Someday, she and her husband might have grandchildren, said Lyn Hathaway. In the meantime, the Rocky Mount, North Carolina, couple have their “granddogs” Theodore and Reagan.
Theodore is their daughter Madelyn Gallagher’s 3-year-old pug. Reagan is daughter Lacy Gallagher’s 4-year-old beagle.
While the daughters work, their dogs stay together at one of their Raleigh, N.C., homes. When their “moms” leave town for vacations or business trips, though, the dogs stay with the Hathaways.
“They all lie on the futon on our porch and watch the wildlife in the backyard,” Hathaway said of her charges, plus her three dachshunds and one foxhound. Although Reagan doesn’t dig at home, she teams with one of the dachshunds for backyard excavations at Hathaway’s house. “It’s just a thing those two do together,” said Hathaway.
Today’s young adults are having children later and marrying later, according to the Centers for Disease Control and Prevention.
Marriage and children may not be on their horizon, but canine companionship is. About 74 percent of millennials (ages 19 to 35) have dogs, according to the American Pet Products Association. Their dogs affect their life decisions.
“We joke that our dogs must like people we choose as boyfriends or girlfriends, but it’s true,” said Cory Smith, director of pet protection and policy at the Humane Society of the United States. “We hear from a lot of couples who met at dog parks because that’s where they found other ‘dog people.’”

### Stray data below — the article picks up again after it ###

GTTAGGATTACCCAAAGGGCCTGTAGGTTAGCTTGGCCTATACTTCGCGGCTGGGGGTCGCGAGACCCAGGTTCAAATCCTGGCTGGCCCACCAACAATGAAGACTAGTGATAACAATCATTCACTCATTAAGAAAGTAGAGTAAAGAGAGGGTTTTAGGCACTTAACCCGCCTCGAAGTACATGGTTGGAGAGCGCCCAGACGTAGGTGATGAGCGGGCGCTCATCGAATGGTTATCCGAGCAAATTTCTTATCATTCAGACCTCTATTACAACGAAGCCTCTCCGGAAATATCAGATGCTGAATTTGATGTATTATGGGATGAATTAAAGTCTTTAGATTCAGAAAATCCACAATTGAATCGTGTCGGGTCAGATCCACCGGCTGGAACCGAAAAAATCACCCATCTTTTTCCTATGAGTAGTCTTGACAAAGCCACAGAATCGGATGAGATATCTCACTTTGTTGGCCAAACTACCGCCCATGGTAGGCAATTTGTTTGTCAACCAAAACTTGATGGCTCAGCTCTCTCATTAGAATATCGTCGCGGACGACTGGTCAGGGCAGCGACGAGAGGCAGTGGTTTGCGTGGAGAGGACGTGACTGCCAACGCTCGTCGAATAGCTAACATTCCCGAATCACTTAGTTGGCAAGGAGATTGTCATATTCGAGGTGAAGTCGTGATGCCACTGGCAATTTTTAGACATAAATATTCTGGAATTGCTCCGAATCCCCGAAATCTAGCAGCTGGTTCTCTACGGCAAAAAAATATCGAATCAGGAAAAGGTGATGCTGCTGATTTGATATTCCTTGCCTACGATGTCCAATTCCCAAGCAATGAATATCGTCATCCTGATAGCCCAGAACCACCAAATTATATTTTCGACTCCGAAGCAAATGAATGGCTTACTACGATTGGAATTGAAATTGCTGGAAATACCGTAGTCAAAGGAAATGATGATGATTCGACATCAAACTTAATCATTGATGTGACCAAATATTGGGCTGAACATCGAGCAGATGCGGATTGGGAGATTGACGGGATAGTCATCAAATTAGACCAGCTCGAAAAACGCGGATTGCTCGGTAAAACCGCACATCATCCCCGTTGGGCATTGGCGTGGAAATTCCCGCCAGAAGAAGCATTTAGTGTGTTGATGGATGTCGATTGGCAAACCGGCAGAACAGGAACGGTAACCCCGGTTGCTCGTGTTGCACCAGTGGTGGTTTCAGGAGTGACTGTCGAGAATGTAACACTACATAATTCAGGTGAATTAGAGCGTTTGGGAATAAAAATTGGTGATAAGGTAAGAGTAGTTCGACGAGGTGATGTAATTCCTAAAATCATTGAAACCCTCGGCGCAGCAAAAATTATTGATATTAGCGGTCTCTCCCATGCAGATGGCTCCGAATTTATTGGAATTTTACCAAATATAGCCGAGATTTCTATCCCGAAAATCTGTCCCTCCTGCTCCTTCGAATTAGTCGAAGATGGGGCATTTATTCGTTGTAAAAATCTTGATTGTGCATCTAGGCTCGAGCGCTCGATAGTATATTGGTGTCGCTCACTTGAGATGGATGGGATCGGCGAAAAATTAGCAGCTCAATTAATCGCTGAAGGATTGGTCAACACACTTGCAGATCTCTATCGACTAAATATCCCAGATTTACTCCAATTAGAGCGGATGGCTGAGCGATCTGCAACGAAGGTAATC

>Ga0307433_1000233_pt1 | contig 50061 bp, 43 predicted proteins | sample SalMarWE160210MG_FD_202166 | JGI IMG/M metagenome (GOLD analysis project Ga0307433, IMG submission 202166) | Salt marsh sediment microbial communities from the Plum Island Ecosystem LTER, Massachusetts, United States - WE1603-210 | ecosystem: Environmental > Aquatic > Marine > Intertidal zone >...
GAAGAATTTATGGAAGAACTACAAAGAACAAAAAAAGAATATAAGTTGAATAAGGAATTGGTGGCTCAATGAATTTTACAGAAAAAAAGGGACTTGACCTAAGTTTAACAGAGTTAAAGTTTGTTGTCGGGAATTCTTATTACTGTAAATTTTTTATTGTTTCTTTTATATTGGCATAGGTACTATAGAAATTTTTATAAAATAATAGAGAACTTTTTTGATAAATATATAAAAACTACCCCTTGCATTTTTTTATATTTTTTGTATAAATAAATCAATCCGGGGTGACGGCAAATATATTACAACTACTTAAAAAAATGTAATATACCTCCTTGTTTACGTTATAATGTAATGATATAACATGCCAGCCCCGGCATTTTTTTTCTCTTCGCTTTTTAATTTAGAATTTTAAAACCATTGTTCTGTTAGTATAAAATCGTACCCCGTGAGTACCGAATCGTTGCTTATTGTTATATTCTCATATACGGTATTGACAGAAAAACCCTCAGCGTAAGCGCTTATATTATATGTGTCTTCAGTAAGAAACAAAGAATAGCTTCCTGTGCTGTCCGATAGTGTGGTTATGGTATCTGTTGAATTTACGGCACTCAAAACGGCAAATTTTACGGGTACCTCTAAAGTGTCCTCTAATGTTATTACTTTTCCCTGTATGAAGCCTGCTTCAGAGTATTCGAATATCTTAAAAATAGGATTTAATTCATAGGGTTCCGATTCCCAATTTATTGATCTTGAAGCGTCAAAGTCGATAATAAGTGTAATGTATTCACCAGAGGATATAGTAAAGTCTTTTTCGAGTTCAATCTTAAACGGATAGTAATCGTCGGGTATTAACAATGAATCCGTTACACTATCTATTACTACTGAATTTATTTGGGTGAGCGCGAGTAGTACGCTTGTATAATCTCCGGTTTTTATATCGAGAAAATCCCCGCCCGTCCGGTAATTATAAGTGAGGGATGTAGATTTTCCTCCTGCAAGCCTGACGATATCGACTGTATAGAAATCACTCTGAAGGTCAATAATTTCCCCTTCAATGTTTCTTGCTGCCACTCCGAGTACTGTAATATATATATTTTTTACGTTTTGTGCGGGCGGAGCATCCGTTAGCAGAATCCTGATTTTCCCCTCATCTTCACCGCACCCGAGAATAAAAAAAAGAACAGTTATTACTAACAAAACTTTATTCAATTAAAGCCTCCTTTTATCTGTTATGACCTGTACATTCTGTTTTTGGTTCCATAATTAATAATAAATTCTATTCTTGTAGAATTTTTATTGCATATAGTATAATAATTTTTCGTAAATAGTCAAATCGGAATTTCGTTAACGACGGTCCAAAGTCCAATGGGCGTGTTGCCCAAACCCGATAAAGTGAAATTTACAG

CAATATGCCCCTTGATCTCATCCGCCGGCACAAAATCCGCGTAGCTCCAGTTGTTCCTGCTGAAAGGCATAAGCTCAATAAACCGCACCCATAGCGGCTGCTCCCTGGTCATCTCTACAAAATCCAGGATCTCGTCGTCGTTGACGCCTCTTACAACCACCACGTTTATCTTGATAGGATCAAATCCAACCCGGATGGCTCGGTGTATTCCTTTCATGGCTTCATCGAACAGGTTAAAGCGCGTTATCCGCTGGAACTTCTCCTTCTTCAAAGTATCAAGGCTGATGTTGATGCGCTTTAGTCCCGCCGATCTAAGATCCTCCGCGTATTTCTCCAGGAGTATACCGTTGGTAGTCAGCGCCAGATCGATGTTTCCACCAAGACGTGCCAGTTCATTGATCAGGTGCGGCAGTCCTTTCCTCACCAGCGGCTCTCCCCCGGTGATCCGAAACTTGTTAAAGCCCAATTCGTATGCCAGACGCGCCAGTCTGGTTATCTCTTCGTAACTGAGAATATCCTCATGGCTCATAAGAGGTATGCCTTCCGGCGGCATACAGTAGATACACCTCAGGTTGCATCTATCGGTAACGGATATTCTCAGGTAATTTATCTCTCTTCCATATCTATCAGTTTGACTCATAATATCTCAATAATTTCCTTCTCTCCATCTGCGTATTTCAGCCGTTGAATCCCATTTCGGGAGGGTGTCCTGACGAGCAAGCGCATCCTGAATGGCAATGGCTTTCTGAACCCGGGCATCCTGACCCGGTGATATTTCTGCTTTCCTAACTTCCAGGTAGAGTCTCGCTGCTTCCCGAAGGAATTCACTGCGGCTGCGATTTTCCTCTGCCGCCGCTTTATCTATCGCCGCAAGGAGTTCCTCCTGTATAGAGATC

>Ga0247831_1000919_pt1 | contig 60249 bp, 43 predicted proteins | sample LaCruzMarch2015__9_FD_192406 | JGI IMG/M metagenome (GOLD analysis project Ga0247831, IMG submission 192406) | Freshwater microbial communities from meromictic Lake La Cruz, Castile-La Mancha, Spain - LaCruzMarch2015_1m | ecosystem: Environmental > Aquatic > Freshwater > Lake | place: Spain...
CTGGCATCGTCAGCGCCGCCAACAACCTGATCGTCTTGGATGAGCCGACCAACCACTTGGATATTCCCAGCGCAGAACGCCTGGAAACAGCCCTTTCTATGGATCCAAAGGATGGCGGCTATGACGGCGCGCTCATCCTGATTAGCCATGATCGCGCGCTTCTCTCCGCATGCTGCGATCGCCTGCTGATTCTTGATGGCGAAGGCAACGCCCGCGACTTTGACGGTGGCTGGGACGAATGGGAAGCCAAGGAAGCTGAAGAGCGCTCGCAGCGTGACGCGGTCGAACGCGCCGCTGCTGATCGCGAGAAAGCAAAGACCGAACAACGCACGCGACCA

Doggie dynamics affect their careers too. “If an employer allows you to bring your dog to work, like HSUS does, the millennials want to work there,” said Smith. “And, we choose jobs that allow us to be near our parents if they dog-sit for us.”
Sitting for your granddog is a win-win, especially when Mom and Dad can no longer have dogs of their own.
“Our last family dog, a Lhasa Apso, died at age 17,” said retiree George Maskaly of Carteret, New Jersey. “I’m too old to have another one for that long. It wouldn’t be fair to the dog.”
Maskaly sits for his daughter Michelle Maskaly’s dogs, an 8-year-old Chihuahua named Toby and 1-year-old terrier mix named Maddux. At least once a month, Michelle drives the duo three hours to her dad’s house, or he drives to her Lake George, New York, home.
“I get all the benefits without the vet bills,” said the elder Maskaly.
Maskaly admits he caters to his buddies. “Toby has to sleep on something fleece,” he said. “If there’s no fleece blanket around, a fleece jacket will do.” He equipped the front of his kayak with a rubber mat so the dogs can ride with him instead of staying home.
It’s all about peace of mind, said Lori Dowling, a Mount Lebanon, Pennsylvania, homemaker who takes her 8-year-old poodle-cocker spaniel, Lacey, to her parents’ house before she leaves town.
“I don’t worry because I know she’s safe and happy with them,” said Dowling of her folks, retirees John and Donna Viehman, also of Mount Lebanon. “They adore her and she follows my dad everywhere.”
Like two-legged grandkids, granddogs learn that different households have different rules.
At home, 9-year-old China, an English mastiff, sleeps in her dog bed. While her mom is out of town, though, she climbs into bed with her “grandma,” Lori Barnes, a Bonney Lake, Washington, authors’ advocate. “There’s nothing like having your nose buried in her fur,” she said.